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S&P: US home prices fall by a record in October for 23rd straight month of deceleration
Home Prices NYBZ101 5473344
home is advertised for sale in Charlotte, N.C., in this March 26, 2007 file photo. U.S. home prices fell in October for the 10th consecutive month, posting their biggest monthly decline since early 1991, according to the Standard & Poor's/Case-Shiller home price index. Only three areas _ Charlotte, N.C., Portland, Ore. and Seattle _ posted year-over-year home price appreciation in October, with Charlotte posting the largest gains at 4.3 percent. - photo by Associated Press
    NEW YORK — U.S. home prices fell in October for the 10th consecutive month, posting their largest drop since early 1991, according to a key index released Wednesday.
    The record 6.7 percent slide in the Standard & Poor’s/Case-Shiller home price index also marked the 23rd consecutive month that prices either fell or grew more slowly than the month prior.
    ‘‘No matter how you look at these data, it is obvious that the current state of the single-family housing market remains grim,’’ said Robert Shiller, who helped create the index, in a statement.
    The previous record decline was 6.3 percent, recorded in April 1991. The index tracks prices of existing single-family homes in 10 metropolitan areas.
    It is considered a strong measure of home prices because it examines price changes of the same property over time, instead of calculating a median price of homes sold during the month.
    Home prices could fall another 10 percent over the next 12 to 18 months before bottoming out, said Patrick Newport, an economist with financial consultancy Global Insight, in an interview.
    Newport said four of the largest groups currently trying to sell homes — banks holding foreclosed properties, homebuilders, speculators and unemployed consumers — are typically flexible about lowering house prices because they need to get rid of the property.
    Sales of homes will likely start to rebound late in 2008, with price appreciation to follow, Newport said.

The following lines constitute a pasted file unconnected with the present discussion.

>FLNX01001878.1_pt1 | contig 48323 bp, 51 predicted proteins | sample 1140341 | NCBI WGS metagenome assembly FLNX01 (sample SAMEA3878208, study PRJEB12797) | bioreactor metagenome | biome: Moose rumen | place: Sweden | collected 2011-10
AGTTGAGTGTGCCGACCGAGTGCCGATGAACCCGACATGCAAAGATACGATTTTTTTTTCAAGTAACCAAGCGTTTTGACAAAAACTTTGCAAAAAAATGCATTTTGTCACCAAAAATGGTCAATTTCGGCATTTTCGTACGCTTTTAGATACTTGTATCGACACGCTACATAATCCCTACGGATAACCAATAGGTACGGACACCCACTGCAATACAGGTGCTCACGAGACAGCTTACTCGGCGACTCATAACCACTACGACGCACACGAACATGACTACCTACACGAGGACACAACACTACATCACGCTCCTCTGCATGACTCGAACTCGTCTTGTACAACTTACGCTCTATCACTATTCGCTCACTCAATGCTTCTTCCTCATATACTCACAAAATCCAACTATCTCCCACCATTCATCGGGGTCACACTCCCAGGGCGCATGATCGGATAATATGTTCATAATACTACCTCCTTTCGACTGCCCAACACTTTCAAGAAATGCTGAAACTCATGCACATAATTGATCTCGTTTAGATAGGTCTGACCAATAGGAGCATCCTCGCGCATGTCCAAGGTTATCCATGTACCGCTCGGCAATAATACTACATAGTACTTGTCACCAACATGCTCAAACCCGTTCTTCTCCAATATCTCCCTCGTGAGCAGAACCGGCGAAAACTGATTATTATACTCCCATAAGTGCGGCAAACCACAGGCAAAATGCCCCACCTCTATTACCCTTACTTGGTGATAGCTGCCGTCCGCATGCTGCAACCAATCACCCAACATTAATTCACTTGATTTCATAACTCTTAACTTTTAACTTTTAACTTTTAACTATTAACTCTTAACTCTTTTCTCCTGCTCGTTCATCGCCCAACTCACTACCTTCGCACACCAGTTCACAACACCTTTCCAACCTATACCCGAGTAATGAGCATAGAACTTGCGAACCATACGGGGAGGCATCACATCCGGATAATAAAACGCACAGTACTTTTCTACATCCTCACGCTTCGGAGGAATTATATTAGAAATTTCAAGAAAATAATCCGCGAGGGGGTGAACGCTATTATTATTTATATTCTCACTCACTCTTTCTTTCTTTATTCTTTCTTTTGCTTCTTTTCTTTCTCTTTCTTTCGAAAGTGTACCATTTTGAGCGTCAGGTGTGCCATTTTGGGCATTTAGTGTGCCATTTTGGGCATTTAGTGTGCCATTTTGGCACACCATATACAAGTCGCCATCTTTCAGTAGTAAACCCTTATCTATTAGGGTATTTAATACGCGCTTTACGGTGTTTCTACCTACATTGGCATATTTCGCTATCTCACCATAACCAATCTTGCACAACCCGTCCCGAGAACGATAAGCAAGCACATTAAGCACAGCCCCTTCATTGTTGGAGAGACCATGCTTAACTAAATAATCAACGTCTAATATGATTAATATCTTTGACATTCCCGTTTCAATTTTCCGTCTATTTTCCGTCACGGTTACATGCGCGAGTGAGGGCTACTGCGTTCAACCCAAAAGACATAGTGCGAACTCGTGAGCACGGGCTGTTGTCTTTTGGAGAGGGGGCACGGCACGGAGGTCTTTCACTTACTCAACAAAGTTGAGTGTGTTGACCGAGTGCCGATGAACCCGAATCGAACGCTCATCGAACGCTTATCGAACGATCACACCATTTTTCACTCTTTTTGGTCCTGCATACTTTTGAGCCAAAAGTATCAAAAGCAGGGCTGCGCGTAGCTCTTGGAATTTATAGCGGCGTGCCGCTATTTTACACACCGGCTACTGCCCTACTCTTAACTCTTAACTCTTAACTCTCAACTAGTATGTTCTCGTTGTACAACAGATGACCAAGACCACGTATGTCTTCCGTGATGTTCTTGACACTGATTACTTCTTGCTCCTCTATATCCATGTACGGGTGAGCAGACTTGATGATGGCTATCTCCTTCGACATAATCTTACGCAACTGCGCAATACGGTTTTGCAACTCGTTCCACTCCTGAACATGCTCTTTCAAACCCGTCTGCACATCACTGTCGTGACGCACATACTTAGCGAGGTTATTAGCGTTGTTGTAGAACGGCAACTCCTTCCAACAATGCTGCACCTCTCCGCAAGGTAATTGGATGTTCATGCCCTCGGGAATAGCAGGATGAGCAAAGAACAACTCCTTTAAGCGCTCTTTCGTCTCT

A second, broader Case-Shiller index, which measures 20 metropolitan areas, fell 6.1 percent in October. Among the 20 areas used in the broader index, 11 posted record year-over-year declines and all 20 declined in October compared to September.
    Leading the index lower was Miami, where prices fell 12.4 percent in October compared to the same month last year. That led it to surpass Tampa, Fla. as the worst-performing city. Tampa posted a year-over-year loss of 11.8 percent.
    Besides those two cities, Detroit, Las Vegas, Phoenix and San Diego also posted double-digit year-over-year declines.
    Atlanta and Dallas, which had previously posted price appreciation, fell in October. Prices fell 0.7 percent in Atlanta and 0.1 percent in Dallas compared to a year earlier.
    Only three areas — Charlotte, N.C., Portland, Ore. and Seattle — posted year-over-year home price appreciation in October. Charlotte posted the largest gains at 4.3 percent.
    Among the three, only Charlotte is likely to be saved from declining house prices within the coming few months, Newport said, because the area has not seen periods of rapid appreciation like the other markets.
    Kevin Johnson, co-founder of Homes of the South Inc. in Charlotte, agreed.
    ‘‘We never jumped very high like other areas,’’ Johnson said. ‘‘We don’t have a hard fall as other places.’’
    Bob Morgan, president of the Charlotte Chamber of Commerce, said the area’s strong economy is also playing a role in supporting price appreciation. While the numbers are preliminary, more than 14,000 jobs were created in the Charlotte area in 2007, he said, compared with more than 12,000 jobs in 2006.
    The job growth is coming from a ‘‘pretty healthy’’ variety of sectors, including the financial industry, Morgan said. Charlotte is home to two of the nation’s four largest banks, Bank of America Corp. and Wachovia Corp.
    Carole Brake, the sales manager at Bissell Hayes Realtors SouthPark Office in Charlotte, said prices are still up despite an increase in inventory.
    ‘‘Sellers are not in a mode to reduce their prices. They want a fair market price for their home,’’ Brake said.
    AP Business Writer Ieva M. Augstums in Charlotte, N.C. contributed to this report.

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